Shapereader consists of an ever expanding repertoire of anaglyph shapes called tactigrams designed to provide haptic equivalents for objects, actions, affections, characters and so on. Created from scratch, their design is based on criteria of simplicity, easiness of memorization and distinguishability. For example, a category of shapes assigned to affections includes primary states such as joy, fear or sadness as well as more complex ones such as coercion, remorse and unease. Each affection is available in three incremental intensities and this change of magnitude is intuitively translated by the gradual thickening of the shape’s core pattern. These affections can be combined synergetically allowing for an unprecedented realistic, fine-tuned and rich description of the emotional states of the plot’s characters.

The first major project of Shapereader is Arctic Circle, the story of Sir Alfred Cook. It features unique icons for Cook himself, as well as animals, natural features like moss, snow, leafs, and emotional states such as anxiety.

Unfortunately, you can’t experience it online due to the tactile interaction needed to make it work. I haven’t see a Shapereader piece in person, but I’d love to, the opportunity to work with a new language to tell stories through a physically manifested language sounds fascinating.

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Home by the Sea (collage gif)

gif version of digital print collage

Home by the Sea
by JRC


I was working on a lot of bits and pieces of different collages these past couple weeks, and this made it to the finish line first. There’ll be a printed version of it someday, without the figures dancing in the top left side.

I need to add info on where the various elements came from.

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President Obama on Storytelling

President Obama had a long talk with The New York Times, and they spoke at length about his love of writing, reading, and the importance of storytelling.

Obama, “Look, I don’t worry about the survival of the novel. We’re a storytelling species.
“I think that what one of the jobs of political leaders going forward is, is to tell a better story about what binds us together as a people. And America is unique in having to stitch together all these disparate elements — we’re not one race, we’re not one tribe, folks didn’t all arrive here at the same time.
“What holds us together is an idea, and it’s a story about who we are and what’s important to us. And I want to make sure that we continue that.”

I think this past election has proved in a very stark way the importance of creating a narrative that connects with people, and the many–often counter intuitive–ways that can be done. Storytelling can be a simple manner of “once upon a time…”. Today though, where the listener/reader/viewer is so unconsciously savvy to the methods of communication, the teller must be more adventurous, and sure of themselves too. It isn’t enough to be right or true unfortunately, the story must also be bold and engaging.

Here’s a link to the article.

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Three Recent Collages, the end of 2016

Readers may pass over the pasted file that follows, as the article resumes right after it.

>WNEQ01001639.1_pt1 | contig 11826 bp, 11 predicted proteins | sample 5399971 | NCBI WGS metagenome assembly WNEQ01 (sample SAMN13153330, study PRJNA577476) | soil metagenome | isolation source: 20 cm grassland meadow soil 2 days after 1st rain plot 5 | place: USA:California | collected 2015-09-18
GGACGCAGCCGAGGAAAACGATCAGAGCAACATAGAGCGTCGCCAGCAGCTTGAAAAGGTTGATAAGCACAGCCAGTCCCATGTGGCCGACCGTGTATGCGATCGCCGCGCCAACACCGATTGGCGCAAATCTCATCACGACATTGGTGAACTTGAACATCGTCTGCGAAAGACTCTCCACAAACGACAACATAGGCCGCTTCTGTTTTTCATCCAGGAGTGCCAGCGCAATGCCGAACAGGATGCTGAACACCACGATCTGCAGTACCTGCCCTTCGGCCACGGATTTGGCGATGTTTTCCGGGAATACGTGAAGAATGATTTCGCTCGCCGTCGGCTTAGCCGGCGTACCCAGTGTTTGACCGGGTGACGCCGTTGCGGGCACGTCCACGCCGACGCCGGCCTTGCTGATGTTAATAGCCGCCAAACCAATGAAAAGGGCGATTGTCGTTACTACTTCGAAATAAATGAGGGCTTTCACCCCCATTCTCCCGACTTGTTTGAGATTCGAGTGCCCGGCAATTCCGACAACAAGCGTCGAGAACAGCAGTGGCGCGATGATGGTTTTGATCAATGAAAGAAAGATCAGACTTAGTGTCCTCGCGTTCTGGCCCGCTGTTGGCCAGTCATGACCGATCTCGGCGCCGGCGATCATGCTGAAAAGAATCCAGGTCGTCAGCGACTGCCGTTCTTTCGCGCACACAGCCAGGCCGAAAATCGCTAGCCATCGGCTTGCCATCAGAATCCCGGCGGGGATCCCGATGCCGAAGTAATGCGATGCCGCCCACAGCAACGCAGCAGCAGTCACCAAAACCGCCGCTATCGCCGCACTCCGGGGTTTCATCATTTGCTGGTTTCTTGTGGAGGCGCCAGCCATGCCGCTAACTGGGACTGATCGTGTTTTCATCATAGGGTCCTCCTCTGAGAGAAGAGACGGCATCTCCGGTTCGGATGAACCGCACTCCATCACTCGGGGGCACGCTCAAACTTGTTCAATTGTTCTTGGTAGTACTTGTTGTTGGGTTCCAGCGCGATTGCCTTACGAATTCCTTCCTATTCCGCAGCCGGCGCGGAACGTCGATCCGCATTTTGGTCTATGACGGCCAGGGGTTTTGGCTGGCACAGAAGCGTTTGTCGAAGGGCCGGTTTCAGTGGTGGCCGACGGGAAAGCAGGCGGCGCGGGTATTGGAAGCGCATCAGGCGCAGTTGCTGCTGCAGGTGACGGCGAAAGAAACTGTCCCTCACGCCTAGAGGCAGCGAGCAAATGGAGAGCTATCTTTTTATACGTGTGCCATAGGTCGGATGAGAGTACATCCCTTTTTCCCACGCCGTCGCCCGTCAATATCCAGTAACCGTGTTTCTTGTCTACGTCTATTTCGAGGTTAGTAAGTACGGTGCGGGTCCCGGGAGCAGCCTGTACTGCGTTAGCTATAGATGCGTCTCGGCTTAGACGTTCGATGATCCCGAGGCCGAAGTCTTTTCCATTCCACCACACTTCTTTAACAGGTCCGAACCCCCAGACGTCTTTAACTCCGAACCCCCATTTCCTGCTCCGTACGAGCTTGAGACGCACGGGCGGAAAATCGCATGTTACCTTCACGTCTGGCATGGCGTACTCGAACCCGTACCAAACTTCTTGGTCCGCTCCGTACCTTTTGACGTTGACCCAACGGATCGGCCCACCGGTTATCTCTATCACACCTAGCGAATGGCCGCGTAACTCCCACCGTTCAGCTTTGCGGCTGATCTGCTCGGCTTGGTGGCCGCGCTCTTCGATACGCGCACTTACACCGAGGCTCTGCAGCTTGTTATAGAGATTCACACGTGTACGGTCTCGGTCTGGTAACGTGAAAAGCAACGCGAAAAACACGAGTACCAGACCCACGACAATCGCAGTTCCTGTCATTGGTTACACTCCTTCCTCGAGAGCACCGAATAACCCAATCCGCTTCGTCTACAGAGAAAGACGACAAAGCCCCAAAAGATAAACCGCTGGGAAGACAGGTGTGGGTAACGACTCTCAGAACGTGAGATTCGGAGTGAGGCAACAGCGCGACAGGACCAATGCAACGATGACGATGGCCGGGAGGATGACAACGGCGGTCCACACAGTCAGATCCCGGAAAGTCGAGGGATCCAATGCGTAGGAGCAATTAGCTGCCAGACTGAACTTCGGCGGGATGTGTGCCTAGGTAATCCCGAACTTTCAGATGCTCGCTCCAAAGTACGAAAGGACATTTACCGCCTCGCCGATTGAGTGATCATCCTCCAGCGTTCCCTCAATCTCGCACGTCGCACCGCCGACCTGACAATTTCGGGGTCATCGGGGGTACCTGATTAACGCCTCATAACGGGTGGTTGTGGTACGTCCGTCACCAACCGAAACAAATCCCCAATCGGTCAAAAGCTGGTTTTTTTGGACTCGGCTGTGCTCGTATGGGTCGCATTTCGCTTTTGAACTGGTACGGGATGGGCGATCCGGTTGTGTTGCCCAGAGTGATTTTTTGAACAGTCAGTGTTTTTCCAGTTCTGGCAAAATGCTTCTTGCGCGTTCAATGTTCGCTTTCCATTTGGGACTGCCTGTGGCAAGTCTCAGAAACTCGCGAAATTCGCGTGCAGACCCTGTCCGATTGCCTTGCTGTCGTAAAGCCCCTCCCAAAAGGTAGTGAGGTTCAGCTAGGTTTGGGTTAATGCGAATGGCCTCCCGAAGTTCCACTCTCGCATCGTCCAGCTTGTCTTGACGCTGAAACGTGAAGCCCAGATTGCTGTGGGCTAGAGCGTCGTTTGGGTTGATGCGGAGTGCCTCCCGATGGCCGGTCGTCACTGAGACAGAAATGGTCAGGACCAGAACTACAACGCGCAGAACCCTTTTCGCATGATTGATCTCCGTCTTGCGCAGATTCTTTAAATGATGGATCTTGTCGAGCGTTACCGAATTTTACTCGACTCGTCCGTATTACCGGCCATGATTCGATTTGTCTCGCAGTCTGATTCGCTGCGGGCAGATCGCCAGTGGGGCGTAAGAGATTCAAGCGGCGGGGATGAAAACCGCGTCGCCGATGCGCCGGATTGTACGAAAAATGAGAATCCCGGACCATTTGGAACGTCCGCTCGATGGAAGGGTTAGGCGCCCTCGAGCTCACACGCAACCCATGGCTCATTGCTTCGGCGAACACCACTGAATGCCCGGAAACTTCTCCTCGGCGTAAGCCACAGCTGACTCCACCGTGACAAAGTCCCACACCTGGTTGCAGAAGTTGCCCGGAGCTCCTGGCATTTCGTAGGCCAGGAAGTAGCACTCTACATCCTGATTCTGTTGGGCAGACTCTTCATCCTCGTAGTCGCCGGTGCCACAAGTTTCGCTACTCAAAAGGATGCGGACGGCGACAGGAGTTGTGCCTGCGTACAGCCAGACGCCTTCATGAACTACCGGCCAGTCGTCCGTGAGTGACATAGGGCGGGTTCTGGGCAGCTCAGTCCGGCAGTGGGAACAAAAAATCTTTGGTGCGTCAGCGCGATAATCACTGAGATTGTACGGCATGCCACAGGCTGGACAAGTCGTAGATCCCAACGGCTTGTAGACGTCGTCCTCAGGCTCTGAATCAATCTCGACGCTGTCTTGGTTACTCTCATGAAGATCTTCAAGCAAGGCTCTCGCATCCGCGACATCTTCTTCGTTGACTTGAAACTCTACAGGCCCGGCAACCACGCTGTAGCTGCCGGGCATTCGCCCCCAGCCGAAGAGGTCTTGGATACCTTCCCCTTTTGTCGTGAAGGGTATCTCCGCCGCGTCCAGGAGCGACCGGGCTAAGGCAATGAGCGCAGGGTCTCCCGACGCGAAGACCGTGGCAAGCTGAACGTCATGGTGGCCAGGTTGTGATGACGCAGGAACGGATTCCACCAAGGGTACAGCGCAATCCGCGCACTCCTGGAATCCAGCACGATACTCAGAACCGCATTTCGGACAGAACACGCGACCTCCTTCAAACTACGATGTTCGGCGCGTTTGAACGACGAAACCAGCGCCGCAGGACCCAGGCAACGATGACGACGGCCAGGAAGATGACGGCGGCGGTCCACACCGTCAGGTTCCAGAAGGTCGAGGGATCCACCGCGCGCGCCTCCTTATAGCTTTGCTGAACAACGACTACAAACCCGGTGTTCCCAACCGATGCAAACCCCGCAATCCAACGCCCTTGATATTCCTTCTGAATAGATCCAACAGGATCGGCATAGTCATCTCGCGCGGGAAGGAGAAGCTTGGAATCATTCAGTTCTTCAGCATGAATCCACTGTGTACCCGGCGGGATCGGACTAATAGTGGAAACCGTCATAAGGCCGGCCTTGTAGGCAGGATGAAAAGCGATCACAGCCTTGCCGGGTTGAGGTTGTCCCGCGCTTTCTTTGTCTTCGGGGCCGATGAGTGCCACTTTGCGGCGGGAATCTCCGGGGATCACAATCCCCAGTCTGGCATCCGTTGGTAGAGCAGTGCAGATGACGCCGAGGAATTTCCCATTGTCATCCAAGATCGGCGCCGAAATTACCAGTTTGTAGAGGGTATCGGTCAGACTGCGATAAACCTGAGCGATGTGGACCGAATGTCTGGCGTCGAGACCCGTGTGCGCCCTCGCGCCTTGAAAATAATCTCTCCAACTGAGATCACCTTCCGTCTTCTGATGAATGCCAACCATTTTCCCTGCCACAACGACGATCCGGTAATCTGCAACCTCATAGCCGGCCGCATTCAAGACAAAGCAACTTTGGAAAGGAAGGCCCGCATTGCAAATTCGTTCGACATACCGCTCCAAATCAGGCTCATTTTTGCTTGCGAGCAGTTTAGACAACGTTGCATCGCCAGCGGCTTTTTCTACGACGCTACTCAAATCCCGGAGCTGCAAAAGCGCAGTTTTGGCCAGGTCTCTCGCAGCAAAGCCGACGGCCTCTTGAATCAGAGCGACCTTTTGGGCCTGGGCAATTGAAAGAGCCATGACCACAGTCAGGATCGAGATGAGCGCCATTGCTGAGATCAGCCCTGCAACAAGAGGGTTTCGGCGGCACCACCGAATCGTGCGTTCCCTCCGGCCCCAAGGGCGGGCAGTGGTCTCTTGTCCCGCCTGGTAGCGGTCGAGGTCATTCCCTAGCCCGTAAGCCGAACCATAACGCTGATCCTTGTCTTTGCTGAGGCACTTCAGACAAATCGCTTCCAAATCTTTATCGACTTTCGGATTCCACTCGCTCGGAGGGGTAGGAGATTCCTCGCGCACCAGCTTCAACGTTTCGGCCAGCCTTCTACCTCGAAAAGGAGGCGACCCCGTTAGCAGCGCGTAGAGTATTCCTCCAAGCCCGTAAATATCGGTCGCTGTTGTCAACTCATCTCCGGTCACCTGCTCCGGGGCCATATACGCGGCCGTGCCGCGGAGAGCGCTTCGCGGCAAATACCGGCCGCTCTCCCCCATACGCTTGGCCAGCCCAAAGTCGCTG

Haven’t posted any collage in a while, but I worked on these three piece, on-and-off for a bit. I bought a handful of random magazines from my local library, and some scrap cloth, to work in the traditional way. The usual image resources: Architecture magazines, National Geographic, things like that. I wound up working more on computer than I’d intended, but scanned in the cloth to employ it there too.


Three Laps
2016, JRC

This piece started out on paper, cut and paste. After, I scanned it in and added a few little touches to see what it would do. The yellow glowing ‘halo’ over the taller figure, and the blur of colored cloth at the very top are both ‘in post’. I did do some cleanup editing as well, hopefully not to distraction.


2016, JRC

This piece was done entirely on computer, using a mix of vintage photos, art  (I’ll have to come back and add credit info later) and cloth. Overall, I had to do very little manipulation to get a look I was pleased with. As you can probably tell, the bottom section of the picture fits to the top part to make a complete image. the areas with color, and the ‘hair’ on the women are all replacements with scanned fabric. There’s some missing spots, due to miss-processing the photo or wear, that I thought about fixing, but decided to leave in, to avoid too much manipulation. I think this is a fun piece, but … the editing  over of their clothes is probably too clever. A better step to rebuilding skill than a final piece.


Telephone Game
2016, JRC

This one mixes some of my own photos with other found images. Reminds me a lot of a mid-1990s CD cover, when digital image work was a new and badly deployed tool. It isn’t very good. I do like the composition, and sense of depth a bit, but as an image I don’t think it works.

Overall, 2016 has been a good one for me creatively. That these three pieces aren’t my favorites of the year isn’t important. Along with these collages, I’ve written more and created more art for myself than I have in many years.

One of my FLIM Springfield posts was syndicated by the, I got another article accepted into the Atomic Elbow wrestling ‘zine, and I got to perform live a few times too! I’m hopeful that 2017 will be even more productive.